Why it matters: While Geekbench is not the benchmark of choice for many, the Core i7-9700K scores do provide some insight on the performance we can expect from the processor. In its current state, the 9700K seems to be a match for the Ryzen 2700X from rival AMD.
It seems Intel’s upcoming Core i7-9700K CPU, this season’s refresh of its Coffee Lake architecture, has tipped up on Geekbench revealing some interesting performance numbers.
First of all, let’s recap the Core i7-9700K: this unreleased CPU is based on Intel’s latest optimization of the Coffee Lake architecture. ‘9th’ generation Core architecture, and recent leaks indicate it is a 3.6GHz/4.9GHz CPU with eight physical cores and no hyperthreading. It is rated as a 95W CPU. More recently, there’s been an ongoing debate on whether the 9700K (and its big brother, the Core i9 9900K) has its IHS soldered on, rather than pasted with TIM.
According to the CPU scores on Geekbench, the processor reached 6297 points in single-core performance and 30152 points in multi-core performance. This is barely a 4% improvement over the 8700K, but represents a comfortable (~20%) lead over the Ryzen 2700X in a similar configuration, greatly due to its high single-core turbo boost of 4.9GHz.
Looking at multi-core performance we see the 9700K performance lead quickly erodes. Its 30152 score doesn’t quite reach the Ryzen 2700X’s 30552 (that’s less than a 1% difference). However, if you take into consideration it does not sport hyperthreading, the 9700K doesn’t fare too poorly. Intel’s eight physical cores are doing the work of 16 logical cores on the Ryzen 2700X.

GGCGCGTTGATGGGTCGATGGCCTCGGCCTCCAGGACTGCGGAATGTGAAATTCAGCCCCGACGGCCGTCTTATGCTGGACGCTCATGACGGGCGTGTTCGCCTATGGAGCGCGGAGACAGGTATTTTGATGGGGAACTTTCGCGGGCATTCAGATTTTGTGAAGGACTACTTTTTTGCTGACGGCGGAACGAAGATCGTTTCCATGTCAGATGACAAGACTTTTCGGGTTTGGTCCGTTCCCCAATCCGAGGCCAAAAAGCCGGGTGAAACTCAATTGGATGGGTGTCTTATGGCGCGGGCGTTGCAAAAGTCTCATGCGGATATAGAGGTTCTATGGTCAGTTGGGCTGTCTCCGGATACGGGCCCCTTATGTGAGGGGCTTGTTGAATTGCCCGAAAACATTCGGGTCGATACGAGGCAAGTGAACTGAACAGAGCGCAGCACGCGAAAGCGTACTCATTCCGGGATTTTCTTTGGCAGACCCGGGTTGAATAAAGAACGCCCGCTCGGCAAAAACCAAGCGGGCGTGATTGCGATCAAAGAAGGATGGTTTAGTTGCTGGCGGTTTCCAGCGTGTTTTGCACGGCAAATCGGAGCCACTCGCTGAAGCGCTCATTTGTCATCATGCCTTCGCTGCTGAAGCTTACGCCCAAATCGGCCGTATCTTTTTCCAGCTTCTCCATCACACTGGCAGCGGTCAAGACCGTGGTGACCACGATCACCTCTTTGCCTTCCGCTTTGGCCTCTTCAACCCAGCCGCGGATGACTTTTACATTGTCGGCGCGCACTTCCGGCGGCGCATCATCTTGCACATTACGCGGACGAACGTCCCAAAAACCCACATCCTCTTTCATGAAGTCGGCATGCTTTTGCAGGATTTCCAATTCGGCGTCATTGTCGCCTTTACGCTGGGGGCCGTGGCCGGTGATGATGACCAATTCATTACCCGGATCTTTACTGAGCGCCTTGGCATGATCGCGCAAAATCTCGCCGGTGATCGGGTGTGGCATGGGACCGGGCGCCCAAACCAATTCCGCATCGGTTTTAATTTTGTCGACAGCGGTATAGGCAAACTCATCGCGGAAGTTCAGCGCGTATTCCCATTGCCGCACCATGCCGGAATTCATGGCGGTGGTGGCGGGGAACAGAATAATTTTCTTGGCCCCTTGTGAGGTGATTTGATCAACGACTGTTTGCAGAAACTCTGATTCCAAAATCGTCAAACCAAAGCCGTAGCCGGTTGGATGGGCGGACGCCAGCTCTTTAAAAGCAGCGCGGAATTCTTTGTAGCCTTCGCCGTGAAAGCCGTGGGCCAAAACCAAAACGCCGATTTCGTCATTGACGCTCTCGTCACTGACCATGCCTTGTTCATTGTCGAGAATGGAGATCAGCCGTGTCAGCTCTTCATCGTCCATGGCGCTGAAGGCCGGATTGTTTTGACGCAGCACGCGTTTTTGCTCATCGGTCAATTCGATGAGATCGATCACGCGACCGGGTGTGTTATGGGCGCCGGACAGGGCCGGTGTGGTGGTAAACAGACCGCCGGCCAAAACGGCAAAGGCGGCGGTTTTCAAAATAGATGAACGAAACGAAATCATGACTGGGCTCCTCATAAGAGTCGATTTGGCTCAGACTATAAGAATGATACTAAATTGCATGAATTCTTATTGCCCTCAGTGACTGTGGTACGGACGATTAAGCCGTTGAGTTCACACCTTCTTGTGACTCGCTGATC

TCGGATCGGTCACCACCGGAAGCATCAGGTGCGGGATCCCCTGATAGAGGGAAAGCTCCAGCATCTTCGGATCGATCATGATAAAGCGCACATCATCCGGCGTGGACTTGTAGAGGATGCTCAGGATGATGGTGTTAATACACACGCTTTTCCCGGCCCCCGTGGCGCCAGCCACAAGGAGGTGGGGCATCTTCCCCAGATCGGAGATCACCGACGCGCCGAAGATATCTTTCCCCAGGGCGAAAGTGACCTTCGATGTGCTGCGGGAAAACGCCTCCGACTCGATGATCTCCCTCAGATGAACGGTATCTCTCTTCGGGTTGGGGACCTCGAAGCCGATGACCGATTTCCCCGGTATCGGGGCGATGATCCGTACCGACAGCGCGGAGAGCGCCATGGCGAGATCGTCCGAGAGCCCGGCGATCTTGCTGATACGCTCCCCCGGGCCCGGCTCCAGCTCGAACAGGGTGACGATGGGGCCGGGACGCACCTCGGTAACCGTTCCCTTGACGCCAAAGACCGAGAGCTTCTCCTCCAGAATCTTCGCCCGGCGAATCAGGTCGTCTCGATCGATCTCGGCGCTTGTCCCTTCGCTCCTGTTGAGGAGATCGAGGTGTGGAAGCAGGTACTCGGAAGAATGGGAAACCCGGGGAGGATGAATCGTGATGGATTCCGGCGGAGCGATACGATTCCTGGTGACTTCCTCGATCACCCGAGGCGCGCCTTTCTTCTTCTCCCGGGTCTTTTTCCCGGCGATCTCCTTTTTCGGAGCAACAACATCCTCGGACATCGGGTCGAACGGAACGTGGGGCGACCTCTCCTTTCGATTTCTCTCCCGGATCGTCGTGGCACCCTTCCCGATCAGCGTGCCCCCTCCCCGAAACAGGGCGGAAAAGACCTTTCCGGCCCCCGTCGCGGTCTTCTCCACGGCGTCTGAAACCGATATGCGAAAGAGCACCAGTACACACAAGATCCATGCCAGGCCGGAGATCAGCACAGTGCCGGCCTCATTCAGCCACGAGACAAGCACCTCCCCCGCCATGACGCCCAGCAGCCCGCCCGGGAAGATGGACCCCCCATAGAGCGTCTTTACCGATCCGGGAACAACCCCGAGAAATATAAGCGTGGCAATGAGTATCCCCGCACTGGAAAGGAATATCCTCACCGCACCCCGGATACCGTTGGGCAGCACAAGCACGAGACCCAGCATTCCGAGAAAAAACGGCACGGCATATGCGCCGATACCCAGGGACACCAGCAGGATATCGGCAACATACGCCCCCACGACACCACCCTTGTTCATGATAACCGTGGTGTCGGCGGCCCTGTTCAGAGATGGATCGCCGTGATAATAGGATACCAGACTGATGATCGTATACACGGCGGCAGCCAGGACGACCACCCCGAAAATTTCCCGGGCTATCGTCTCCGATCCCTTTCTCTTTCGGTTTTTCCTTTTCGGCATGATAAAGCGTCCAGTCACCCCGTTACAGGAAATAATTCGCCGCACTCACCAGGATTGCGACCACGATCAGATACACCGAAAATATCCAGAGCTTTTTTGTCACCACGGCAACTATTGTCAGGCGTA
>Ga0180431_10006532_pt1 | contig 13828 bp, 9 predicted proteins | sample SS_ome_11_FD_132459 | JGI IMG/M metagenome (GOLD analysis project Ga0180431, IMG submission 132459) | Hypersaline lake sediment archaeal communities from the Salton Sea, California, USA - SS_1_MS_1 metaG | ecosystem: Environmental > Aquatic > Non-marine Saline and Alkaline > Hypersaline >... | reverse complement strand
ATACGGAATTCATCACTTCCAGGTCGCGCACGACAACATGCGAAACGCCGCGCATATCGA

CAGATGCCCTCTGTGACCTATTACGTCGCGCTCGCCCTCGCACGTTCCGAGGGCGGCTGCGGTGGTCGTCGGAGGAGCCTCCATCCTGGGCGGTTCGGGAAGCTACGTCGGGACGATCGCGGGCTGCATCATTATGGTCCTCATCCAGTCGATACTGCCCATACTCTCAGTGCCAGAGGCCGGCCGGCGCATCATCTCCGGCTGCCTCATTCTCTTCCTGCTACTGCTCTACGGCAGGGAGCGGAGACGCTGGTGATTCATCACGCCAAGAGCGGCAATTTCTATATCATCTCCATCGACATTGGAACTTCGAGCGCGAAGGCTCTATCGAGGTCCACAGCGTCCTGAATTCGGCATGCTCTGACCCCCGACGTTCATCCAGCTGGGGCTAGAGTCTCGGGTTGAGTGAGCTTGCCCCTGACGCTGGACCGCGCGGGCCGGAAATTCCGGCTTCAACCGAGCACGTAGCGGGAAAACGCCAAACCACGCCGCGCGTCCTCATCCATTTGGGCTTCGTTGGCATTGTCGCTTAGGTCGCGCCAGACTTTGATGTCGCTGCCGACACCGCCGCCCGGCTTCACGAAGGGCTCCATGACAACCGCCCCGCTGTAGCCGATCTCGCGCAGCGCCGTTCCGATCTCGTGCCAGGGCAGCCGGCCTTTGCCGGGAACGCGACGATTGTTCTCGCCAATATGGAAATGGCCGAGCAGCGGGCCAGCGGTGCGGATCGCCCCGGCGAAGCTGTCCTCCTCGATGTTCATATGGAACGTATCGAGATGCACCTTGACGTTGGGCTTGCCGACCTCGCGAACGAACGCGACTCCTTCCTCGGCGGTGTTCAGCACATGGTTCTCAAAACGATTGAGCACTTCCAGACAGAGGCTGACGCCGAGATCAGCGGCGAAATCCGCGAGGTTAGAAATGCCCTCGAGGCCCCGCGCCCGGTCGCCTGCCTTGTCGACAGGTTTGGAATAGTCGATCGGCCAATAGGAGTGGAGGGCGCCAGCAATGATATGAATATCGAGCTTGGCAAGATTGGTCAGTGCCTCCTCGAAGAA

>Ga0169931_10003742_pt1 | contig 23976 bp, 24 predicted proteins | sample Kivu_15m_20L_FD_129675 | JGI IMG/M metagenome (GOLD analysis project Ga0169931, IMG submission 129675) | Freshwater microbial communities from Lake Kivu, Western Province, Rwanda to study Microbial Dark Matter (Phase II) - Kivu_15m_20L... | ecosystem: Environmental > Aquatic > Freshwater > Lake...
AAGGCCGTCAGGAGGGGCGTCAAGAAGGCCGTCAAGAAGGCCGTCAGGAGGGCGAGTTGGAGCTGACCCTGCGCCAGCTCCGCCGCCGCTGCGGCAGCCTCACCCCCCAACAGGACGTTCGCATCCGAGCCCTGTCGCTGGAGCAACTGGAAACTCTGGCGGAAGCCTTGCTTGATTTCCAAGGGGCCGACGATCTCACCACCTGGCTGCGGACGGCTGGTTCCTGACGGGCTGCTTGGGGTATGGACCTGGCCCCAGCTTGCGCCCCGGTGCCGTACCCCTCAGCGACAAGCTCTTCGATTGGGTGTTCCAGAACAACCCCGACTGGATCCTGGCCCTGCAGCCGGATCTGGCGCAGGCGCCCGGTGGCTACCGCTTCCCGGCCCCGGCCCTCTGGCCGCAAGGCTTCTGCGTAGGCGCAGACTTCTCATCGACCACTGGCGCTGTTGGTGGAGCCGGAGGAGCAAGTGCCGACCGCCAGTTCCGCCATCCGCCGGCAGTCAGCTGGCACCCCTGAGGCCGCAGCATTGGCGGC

Here, it seems, is where Intel’s 14nm++ process comes into play. Intel is pushing the envelope on this node and if the leaked specs on the Core i7 9700K are to be believed, then all this performance on a 95W design is quite impressive.
IPC continues to be Intel’s main lead over AMD, and with the Coffee Lake R optimization, Intel seems to have kept AMD at bay, for now. Of course, other factors — apart from actual benchmarking — will come into play when the processor finally releases, and knowing Intel we expect this CPU will carry a hefty price tag, as Intel is traditionally uncompromising on its margins.